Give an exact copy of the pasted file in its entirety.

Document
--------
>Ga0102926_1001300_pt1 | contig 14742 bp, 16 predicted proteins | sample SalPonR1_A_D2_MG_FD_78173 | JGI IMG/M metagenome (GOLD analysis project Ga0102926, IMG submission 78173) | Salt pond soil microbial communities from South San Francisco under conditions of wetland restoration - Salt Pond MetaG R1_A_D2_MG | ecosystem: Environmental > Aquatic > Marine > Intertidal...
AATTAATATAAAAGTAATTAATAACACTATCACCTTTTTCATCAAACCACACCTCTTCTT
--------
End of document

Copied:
>Ga0102926_1001300_pt1 | contig 14742 bp, 16 predicted proteins | sample SalPonR1_A_D2_MG_FD_78173 | JGI IMG/M metagenome (GOLD analysis project Ga0102926, IMG submission 78173) | Salt pond soil microbial communities from South San Francisco under conditions of wetland restoration - Salt Pond MetaG R1_A_D2_MG | ecosystem: Environmental > Aquatic > Marine > Intertidal...
AATTAATATAAAAGTAATTAATAACACTATCACCTTTTTCATCAAACCACACCTCTTCTT